From the desk of Joshua Hayward: After the Washington Court of Appeals ruled that individual insurance adjusters could be sued personally for bad faith and Consumer Protection Act (“CPA”) violation claims in 2018, the Washington Supreme Court reviewed that decision.
Case Pointer: In its 2018 decision in Keodalah v. Allstate Insurance Co., 3 Wn. App. 2d 21, the Washington Court of Appeals departed from prior Washington court decisions when it held that an insured could maintain a private cause of action for statutory bad faith and CPA violations against an individual insurance adjuster. The Washington Supreme Court granted review to determine whether RCW chapter 48.01.030 provides a basis for an insured’s bad faith and CPA claims against an employee claims adjuster. The Court reversed the Washington Court of Appeals decision and held that these claims are not available.
Keodalah v. Allstate Insurance Co., 194 Wn.2d, 449 P.3d 1040 (October 3, 2019).
As a preliminary matter, appellate courts review a trial court’s dismissal in this type of proceedings by assuming that the allegations contained in the plaintiff’s complaint are true and accurate. This means that the facts presented by the court in this ruling and set forth below are likely to be disputed by the defendants. The “facts” discussed below are only allegations made by the plaintiff, and no factual determination has been made.
While driving his truck in April of 2007, Mr. Keodalah, the insured, was struck by a motorcyclist at an intersection. The Seattle Police Department, several witnesses, and an accident reconstructionist hired by Allstate Insurance Company (“Allstate”) all determined that the motorcyclist was travelling at an excessive rate of speed prior to the accident, that Mr. Keodalah was not on his cell phone, and that he did not run the stop sign. The insured requested that Allstate pay him the underinsured motorist (UIM) policy limit of $25,000. Allstate did not offer the limits, and instead offered to settle the claim for $1,600. Allstate explained the offer by stating that it had determined that the insured was 70% at fault. According to the allegations in the lawsuit, the insurance adjuster for Allstate initially maintained that Mr. Keodalah ran the stop sign and was on his cell phone at the time of the accident, despite evidence to the contrary. Mr. Keodalah then filed a UIM claim. The settlement offer was later raised to $5,000, and again to $15,000 just prior to trial. The case went to trial where the jury determined that the motorcyclist was 100% at fault.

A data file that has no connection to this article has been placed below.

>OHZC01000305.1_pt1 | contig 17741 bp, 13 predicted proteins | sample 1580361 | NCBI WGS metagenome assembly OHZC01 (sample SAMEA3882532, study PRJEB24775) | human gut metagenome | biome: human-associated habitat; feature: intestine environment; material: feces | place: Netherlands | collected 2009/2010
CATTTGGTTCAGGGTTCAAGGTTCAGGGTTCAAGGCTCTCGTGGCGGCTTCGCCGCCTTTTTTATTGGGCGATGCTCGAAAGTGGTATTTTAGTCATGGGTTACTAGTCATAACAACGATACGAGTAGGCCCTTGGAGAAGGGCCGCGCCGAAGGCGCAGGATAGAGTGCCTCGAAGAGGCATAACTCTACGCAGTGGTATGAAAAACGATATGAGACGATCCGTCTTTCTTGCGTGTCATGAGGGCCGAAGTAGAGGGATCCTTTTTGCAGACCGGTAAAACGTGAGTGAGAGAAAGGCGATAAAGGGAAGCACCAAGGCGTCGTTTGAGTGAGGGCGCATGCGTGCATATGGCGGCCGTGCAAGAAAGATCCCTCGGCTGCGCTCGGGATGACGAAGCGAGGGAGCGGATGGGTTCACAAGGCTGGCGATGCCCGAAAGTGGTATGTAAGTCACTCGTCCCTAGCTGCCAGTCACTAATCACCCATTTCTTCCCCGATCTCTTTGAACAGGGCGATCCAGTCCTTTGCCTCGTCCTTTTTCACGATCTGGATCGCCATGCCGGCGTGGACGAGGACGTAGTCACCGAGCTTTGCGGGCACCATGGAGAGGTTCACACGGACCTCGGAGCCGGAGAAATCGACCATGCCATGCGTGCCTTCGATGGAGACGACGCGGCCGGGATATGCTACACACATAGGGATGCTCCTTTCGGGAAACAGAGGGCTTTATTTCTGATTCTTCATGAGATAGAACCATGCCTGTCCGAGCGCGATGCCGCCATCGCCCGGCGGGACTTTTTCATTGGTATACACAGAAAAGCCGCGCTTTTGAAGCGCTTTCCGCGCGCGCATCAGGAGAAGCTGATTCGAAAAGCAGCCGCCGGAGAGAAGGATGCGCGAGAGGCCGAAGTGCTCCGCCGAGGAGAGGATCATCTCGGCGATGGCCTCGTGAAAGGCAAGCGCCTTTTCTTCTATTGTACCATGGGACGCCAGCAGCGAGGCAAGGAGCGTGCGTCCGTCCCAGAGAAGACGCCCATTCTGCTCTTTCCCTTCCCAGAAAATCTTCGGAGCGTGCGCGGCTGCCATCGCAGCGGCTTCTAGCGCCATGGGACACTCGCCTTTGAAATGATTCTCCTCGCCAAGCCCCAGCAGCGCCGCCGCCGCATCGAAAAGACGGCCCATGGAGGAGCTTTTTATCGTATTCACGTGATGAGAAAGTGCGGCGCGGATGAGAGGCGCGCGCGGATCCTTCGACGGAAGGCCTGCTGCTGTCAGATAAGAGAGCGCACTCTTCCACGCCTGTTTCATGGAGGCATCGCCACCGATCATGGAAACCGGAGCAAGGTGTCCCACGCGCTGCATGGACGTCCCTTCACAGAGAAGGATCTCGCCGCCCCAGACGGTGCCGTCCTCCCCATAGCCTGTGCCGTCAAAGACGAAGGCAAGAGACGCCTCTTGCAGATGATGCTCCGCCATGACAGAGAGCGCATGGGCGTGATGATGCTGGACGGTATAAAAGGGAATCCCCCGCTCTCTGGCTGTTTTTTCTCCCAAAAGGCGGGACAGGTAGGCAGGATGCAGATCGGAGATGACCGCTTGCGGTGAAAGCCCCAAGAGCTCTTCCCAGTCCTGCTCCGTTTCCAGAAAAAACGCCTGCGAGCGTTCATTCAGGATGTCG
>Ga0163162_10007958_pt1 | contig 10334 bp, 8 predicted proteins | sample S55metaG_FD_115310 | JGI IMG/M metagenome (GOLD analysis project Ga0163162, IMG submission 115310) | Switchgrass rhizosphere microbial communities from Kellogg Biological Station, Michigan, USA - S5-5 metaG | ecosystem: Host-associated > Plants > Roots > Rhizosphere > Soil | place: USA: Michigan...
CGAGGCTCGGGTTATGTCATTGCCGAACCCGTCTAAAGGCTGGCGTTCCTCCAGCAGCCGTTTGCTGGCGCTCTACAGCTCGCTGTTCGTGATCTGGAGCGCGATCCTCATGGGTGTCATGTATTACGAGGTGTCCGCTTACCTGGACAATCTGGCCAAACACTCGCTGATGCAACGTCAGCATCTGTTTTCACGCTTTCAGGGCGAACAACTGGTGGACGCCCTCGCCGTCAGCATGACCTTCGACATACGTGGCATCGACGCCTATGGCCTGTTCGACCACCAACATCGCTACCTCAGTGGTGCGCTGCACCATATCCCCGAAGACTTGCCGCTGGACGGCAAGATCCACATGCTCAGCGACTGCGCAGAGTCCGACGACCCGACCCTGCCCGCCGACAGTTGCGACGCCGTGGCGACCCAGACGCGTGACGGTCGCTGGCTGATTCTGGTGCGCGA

After the trial, the insured filed a second suit against Allstate which also included claims against the individual adjuster. He alleged violations of the Washington Insurance Fair Conduct Act (“IFCA”), RCW 48.30, insurance bad faith, and CPA violations. The trial court granted Allstate’s motion to dismiss, certifying the partial dismissal for discretionary review. Discretionary review was granted by the Washington Court of Appeals regarding (1) whether IFCA creates a private cause of action for violation of a regulation, (2) whether an individual insurance adjuster may be liable for bad faith, and (3) whether an individual insurance adjuster may be liable for a violation of the CPA. The Court of Appeals held that the IFCA does not create a private cause of action, and this decision was not reviewed by the Supreme Court. The Court of Appeals however, also held that an insurance adjuster’s violation of the statutory duty of good faith imposed by RCW 48.01.030 could serve as a basis for bad faith and CPA claims.
In a 5-4 split decision, the Washington Supreme Court, reviewed en banc and reversed the decision of the Court of Appeals. The Court first examined whether RCW 48.01.030 created a private right of action. In its analysis, the Court relied on the test laid out in Bennett v. Hardy, 113 Wn.2d 912 (1990). Under this test, a statute creates an implied private right of action when (1) “the plaintiff is within the class for whose benefit the statute was enacted,” (2) “legislative intent, explicitly or implicitly, supports creating or denying a remedy,” and (3) “implying a remedy is consistent with the underlying purpose of the legislation.” This first prong is not met “if the statute in question benefits the general public rather than an identifiable class of persons. Pursuant to its determination, the court looked to RCW 48.01.030 itself, which states: